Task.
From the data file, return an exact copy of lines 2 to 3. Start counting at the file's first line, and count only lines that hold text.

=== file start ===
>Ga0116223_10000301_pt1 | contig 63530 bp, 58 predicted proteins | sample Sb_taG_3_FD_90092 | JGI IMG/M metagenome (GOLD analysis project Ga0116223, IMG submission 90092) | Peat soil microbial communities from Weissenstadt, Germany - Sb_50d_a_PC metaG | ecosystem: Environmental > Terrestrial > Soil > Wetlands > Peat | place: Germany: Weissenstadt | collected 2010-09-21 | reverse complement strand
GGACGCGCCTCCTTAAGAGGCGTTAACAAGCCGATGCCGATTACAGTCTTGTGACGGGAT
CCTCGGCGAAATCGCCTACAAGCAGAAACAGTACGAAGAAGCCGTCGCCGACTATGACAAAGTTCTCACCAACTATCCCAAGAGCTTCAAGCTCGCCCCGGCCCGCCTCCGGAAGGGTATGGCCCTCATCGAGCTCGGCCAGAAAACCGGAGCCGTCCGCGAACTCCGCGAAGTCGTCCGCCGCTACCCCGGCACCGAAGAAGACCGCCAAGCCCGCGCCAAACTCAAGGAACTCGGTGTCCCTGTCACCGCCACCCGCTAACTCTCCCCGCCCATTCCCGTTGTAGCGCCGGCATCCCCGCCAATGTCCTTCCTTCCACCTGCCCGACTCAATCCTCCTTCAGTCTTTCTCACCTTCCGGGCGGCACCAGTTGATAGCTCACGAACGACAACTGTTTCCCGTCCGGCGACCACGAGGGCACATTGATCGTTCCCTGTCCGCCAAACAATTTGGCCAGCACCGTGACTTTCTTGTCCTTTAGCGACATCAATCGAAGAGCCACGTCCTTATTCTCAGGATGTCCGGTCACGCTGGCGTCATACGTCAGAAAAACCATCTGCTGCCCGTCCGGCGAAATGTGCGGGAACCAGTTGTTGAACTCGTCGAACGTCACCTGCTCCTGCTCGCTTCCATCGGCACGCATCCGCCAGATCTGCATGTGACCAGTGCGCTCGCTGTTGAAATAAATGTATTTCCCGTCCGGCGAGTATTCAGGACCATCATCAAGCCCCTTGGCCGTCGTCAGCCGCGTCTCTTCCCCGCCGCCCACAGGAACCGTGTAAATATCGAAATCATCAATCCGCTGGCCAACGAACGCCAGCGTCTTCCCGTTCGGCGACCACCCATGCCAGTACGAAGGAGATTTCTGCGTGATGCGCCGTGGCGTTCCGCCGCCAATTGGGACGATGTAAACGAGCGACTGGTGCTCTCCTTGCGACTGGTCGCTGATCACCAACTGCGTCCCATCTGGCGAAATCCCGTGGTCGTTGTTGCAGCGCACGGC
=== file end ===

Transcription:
GGACGCGCCTCCTTAAGAGGCGTTAACAAGCCGATGCCGATTACAGTCTTGTGACGGGAT
CCTCGGCGAAATCGCCTACAAGCAGAAACAGTACGAAGAAGCCGTCGCCGACTATGACAAAGTTCTCACCAACTATCCCAAGAGCTTCAAGCTCGCCCCGGCCCGCCTCCGGAAGGGTATGGCCCTCATCGAGCTCGGCCAGAAAACCGGAGCCGTCCGCGAACTCCGCGAAGTCGTCCGCCGCTACCCCGGCACCGAAGAAGACCGCCAAGCCCGCGCCAAACTCAAGGAACTCGGTGTCCCTGTCACCGCCACCCGCTAACTCTCCCCGCCCATTCCCGTTGTAGCGCCGGCATCCCCGCCAATGTCCTTCCTTCCACCTGCCCGACTCAATCCTCCTTCAGTCTTTCTCACCTTCCGGGCGGCACCAGTTGATAGCTCACGAACGACAACTGTTTCCCGTCCGGCGACCACGAGGGCACATTGATCGTTCCCTGTCCGCCAAACAATTTGGCCAGCACCGTGACTTTCTTGTCCTTTAGCGACATCAATCGAAGAGCCACGTCCTTATTCTCAGGATGTCCGGTCACGCTGGCGTCATACGTCAGAAAAACCATCTGCTGCCCGTCCGGCGAAATGTGCGGGAACCAGTTGTTGAACTCGTCGAACGTCACCTGCTCCTGCTCGCTTCCATCGGCACGCATCCGCCAGATCTGCATGTGACCAGTGCGCTCGCTGTTGAAATAAATGTATTTCCCGTCCGGCGAGTATTCAGGACCATCATCAAGCCCCTTGGCCGTCGTCAGCCGCGTCTCTTCCCCGCCGCCCACAGGAACCGTGTAAATATCGAAATCATCAATCCGCTGGCCAACGAACGCCAGCGTCTTCCCGTTCGGCGACCACCCATGCCAGTACGAAGGAGATTTCTGCGTGATGCGCCGTGGCGTTCCGCCGCCAATTGGGACGATGTAAACGAGCGACTGGTGCTCTCCTTGCGACTGGTCGCTGATCACCAACTGCGTCCCATCTGGCGAAATCCCGTGGTCGTTGTTGCAGCGCACGGC